Radcliffe fellow and prize-winning fiction writer Molly Antopol gets to know her creations through research and compassion.
Calm. Smoke rises vertically. at Radcliffe's Johnson-Kulukundis Family Gallery gives visitors permission to use the sense least indulged at most art exhibits: touch.
Radcliffe fellows Alex Rehding and Jeremy Eichler discuss one of the most iconic compositions in the history of music, Beethoven's Ninth.
Radcliffe's "Hits and Misses" panel discussion centered on media coverage of female athletes.
Robert Huber's research into the fruit fly's behavior has helped expand our understanding of some important neurobiological connections between eating and sleep—including the infamous “food coma” felt after a big meal.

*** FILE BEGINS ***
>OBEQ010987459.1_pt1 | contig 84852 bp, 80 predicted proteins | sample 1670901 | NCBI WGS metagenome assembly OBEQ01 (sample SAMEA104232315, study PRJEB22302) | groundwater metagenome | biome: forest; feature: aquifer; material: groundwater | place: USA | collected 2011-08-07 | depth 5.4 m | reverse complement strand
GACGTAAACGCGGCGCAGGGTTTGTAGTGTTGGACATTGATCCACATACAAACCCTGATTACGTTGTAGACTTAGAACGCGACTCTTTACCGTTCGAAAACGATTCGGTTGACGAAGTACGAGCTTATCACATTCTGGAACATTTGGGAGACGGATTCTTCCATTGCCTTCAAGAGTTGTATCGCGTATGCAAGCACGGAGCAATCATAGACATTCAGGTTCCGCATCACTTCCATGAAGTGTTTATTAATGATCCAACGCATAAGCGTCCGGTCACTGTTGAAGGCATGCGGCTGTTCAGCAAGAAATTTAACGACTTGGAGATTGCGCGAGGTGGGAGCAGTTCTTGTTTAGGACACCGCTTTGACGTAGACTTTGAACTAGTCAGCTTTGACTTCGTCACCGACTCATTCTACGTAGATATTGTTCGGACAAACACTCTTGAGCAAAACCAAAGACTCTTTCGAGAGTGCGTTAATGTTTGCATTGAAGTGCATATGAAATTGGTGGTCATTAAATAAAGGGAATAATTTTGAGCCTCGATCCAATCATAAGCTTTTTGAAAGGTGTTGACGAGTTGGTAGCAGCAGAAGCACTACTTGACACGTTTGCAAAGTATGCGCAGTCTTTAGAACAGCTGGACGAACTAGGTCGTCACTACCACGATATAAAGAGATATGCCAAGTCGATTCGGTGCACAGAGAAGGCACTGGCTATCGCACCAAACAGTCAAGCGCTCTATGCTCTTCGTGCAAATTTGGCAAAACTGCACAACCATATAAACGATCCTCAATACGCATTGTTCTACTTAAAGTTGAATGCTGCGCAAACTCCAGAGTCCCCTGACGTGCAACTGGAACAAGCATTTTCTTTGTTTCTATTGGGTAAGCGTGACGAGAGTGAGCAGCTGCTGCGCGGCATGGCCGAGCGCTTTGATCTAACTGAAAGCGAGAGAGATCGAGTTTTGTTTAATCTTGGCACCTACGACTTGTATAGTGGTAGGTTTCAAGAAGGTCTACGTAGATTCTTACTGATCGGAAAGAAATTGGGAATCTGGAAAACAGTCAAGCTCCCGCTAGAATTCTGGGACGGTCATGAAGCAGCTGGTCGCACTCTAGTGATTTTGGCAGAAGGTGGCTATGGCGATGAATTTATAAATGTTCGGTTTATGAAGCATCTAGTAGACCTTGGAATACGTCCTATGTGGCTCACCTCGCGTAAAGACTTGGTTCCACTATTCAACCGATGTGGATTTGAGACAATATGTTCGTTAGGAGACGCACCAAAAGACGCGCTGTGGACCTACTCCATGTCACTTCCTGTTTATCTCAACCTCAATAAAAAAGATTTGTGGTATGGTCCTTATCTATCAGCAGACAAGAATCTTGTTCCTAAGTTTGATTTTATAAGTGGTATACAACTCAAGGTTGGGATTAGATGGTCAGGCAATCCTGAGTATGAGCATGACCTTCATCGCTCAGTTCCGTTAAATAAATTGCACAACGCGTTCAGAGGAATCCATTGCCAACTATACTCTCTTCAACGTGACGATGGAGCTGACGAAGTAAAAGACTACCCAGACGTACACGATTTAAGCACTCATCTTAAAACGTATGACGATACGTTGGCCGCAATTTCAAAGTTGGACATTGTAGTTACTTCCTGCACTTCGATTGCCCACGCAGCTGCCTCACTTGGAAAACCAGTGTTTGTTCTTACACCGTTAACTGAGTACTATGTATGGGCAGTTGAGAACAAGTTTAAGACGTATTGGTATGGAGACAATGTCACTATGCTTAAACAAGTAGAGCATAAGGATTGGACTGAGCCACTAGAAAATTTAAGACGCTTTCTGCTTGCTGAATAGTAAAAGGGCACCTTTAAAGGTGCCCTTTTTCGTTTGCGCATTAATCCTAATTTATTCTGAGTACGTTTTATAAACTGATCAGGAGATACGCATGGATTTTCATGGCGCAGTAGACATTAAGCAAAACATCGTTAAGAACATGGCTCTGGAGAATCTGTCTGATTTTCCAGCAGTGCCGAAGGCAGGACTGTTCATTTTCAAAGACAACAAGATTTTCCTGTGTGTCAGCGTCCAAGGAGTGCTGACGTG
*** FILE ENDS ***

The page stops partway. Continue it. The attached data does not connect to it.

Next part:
Mother-of-pearl forms in layers, which allows it to reflect light and shimmer. According to Pupa Gilbert RI '15, studying it under a microscope is an accurate way to track ocean temperatures.
Wendy Jacob discusses her current Radcliffe Institute exhibition, for which she has unearthed models of architectural landmarks both real—such as the United States Capitol building—and fictional—the Tower of Babel—that were made as learning aids for the blind in the ’30s and ’40s.
The Boston Globe interviews author Garth Risk Hallberg in advance of his upcoming talk at Radcliffe on the novel and the city.
Schlesinger Library awards more than $86,000 to fund projects that explore the library’s vast holdings on the lives of remarkable and everyday women and families in America.